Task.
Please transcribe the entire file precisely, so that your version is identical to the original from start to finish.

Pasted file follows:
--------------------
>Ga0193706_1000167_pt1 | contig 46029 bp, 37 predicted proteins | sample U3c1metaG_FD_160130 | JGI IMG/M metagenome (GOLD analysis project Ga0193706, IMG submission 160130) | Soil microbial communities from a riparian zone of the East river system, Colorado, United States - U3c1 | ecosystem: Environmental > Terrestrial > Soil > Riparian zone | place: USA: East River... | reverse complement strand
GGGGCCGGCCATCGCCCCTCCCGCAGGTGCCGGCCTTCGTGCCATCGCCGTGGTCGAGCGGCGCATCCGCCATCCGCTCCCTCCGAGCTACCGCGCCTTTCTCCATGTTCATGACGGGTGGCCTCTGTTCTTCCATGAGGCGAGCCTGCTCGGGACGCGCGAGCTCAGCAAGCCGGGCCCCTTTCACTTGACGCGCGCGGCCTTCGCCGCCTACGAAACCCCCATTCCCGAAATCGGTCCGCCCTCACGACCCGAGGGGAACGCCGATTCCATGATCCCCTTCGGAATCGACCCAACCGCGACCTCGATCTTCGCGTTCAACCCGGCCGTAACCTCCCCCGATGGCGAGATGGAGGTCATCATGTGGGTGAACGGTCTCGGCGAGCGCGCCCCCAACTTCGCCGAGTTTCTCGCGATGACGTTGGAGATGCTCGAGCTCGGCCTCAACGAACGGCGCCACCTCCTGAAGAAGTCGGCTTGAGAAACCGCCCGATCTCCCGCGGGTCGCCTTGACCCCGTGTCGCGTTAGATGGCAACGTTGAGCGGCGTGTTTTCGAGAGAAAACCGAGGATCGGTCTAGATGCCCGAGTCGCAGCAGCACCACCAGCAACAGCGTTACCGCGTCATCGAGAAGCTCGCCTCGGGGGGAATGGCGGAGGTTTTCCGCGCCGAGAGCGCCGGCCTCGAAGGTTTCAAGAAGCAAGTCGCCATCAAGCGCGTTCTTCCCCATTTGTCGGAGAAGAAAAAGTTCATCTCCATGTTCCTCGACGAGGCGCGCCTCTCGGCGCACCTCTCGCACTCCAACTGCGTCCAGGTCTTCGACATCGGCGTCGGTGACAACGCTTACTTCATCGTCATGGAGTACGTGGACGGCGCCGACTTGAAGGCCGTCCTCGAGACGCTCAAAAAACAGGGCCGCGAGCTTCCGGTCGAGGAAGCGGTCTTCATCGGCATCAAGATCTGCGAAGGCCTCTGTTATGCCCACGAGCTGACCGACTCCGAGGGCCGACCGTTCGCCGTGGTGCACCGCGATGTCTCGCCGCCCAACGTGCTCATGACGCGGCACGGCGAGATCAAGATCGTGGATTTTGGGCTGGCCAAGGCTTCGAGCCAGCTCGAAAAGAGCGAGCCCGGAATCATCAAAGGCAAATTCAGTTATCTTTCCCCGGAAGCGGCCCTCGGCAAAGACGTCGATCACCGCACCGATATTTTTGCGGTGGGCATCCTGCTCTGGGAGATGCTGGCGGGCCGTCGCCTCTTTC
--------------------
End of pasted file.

>Ga0193706_1000167_pt1 | contig 46029 bp, 37 predicted proteins | sample U3c1metaG_FD_160130 | JGI IMG/M metagenome (GOLD analysis project Ga0193706, IMG submission 160130) | Soil microbial communities from a riparian zone of the East river system, Colorado, United States - U3c1 | ecosystem: Environmental > Terrestrial > Soil > Riparian zone | place: USA: East River... | reverse complement strand
GGGGCCGGCCATCGCCCCTCCCGCAGGTGCCGGCCTTCGTGCCATCGCCGTGGTCGAGCGGCGCATCCGCCATCCGCTCCCTCCGAGCTACCGCGCCTTTCTCCATGTTCATGACGGGTGGCCTCTGTTCTTCCATGAGGCGAGCCTGCTCGGGACGCGCGAGCTCAGCAAGCCGGGCCCCTTTCACTTGACGCGCGCGGCCTTCGCCGCCTACGAAACCCCCATTCCCGAAATCGGTCCGCCCTCACGACCCGAGGGGAACGCCGATTCCATGATCCCCTTCGGAATCGACCCAACCGCGACCTCGATCTTCGCGTTCAACCCGGCCGTAACCTCCCCCGATGGCGAGATGGAGGTCATCATGTGGGTGAACGGTCTCGGCGAGCGCGCCCCCAACTTCGCCGAGTTTCTCGCGATGACGTTGGAGATGCTCGAGCTCGGCCTCAACGAACGGCGCCACCTCCTGAAGAAGTCGGCTTGAGAAACCGCCCGATCTCCCGCGGGTCGCCTTGACCCCGTGTCGCGTTAGATGGCAACGTTGAGCGGCGTGTTTTCGAGAGAAAACCGAGGATCGGTCTAGATGCCCGAGTCGCAGCAGCACCACCAGCAACAGCGTTACCGCGTCATCGAGAAGCTCGCCTCGGGGGGAATGGCGGAGGTTTTCCGCGCCGAGAGCGCCGGCCTCGAAGGTTTCAAGAAGCAAGTCGCCATCAAGCGCGTTCTTCCCCATTTGTCGGAGAAGAAAAAGTTCATCTCCATGTTCCTCGACGAGGCGCGCCTCTCGGCGCACCTCTCGCACTCCAACTGCGTCCAGGTCTTCGACATCGGCGTCGGTGACAACGCTTACTTCATCGTCATGGAGTACGTGGACGGCGCCGACTTGAAGGCCGTCCTCGAGACGCTCAAAAAACAGGGCCGCGAGCTTCCGGTCGAGGAAGCGGTCTTCATCGGCATCAAGATCTGCGAAGGCCTCTGTTATGCCCACGAGCTGACCGACTCCGAGGGCCGACCGTTCGCCGTGGTGCACCGCGATGTCTCGCCGCCCAACGTGCTCATGACGCGGCACGGCGAGATCAAGATCGTGGATTTTGGGCTGGCCAAGGCTTCGAGCCAGCTCGAAAAGAGCGAGCCCGGAATCATCAAAGGCAAATTCAGTTATCTTTCCCCGGAAGCGGCCCTCGGCAAAGACGTCGATCACCGCACCGATATTTTTGCGGTGGGCATCCTGCTCTGGGAGATGCTGGCGGGCCGTCGCCTCTTTC